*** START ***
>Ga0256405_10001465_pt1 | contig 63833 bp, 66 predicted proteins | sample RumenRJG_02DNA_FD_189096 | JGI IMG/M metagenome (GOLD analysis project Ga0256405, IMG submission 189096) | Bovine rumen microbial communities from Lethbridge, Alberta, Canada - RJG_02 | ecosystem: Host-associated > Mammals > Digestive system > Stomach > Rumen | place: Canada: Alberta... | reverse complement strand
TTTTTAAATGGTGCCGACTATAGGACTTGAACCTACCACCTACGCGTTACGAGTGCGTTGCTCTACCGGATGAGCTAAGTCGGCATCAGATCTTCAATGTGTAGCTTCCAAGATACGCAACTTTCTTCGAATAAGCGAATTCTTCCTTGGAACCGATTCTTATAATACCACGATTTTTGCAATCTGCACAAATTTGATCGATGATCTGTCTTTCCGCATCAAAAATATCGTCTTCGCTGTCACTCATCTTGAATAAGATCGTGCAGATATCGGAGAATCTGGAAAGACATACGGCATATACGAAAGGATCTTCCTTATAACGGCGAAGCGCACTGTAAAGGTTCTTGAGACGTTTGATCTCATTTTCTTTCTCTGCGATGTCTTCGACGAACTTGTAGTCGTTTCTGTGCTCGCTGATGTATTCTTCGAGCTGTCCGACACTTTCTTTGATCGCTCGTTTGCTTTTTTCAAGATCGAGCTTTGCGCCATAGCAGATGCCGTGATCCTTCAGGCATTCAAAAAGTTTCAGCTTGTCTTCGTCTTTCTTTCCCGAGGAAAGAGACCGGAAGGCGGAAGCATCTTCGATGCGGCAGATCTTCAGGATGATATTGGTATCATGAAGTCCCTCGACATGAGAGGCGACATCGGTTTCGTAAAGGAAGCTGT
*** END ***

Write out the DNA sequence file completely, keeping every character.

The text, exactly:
>Ga0256405_10001465_pt1 | contig 63833 bp, 66 predicted proteins | sample RumenRJG_02DNA_FD_189096 | JGI IMG/M metagenome (GOLD analysis project Ga0256405, IMG submission 189096) | Bovine rumen microbial communities from Lethbridge, Alberta, Canada - RJG_02 | ecosystem: Host-associated > Mammals > Digestive system > Stomach > Rumen | place: Canada: Alberta... | reverse complement strand
TTTTTAAATGGTGCCGACTATAGGACTTGAACCTACCACCTACGCGTTACGAGTGCGTTGCTCTACCGGATGAGCTAAGTCGGCATCAGATCTTCAATGTGTAGCTTCCAAGATACGCAACTTTCTTCGAATAAGCGAATTCTTCCTTGGAACCGATTCTTATAATACCACGATTTTTGCAATCTGCACAAATTTGATCGATGATCTGTCTTTCCGCATCAAAAATATCGTCTTCGCTGTCACTCATCTTGAATAAGATCGTGCAGATATCGGAGAATCTGGAAAGACATACGGCATATACGAAAGGATCTTCCTTATAACGGCGAAGCGCACTGTAAAGGTTCTTGAGACGTTTGATCTCATTTTCTTTCTCTGCGATGTCTTCGACGAACTTGTAGTCGTTTCTGTGCTCGCTGATGTATTCTTCGAGCTGTCCGACACTTTCTTTGATCGCTCGTTTGCTTTTTTCAAGATCGAGCTTTGCGCCATAGCAGATGCCGTGATCCTTCAGGCATTCAAAAAGTTTCAGCTTGTCTTCGTCTTTCTTTCCCGAGGAAAGAGACCGGAAGGCGGAAGCATCTTCGATGCGGCAGATCTTCAGGATGATATTGGTATCATGAAGTCCCTCGACATGAGAGGCGACATCGGTTTCGTAAAGGAAGCTGT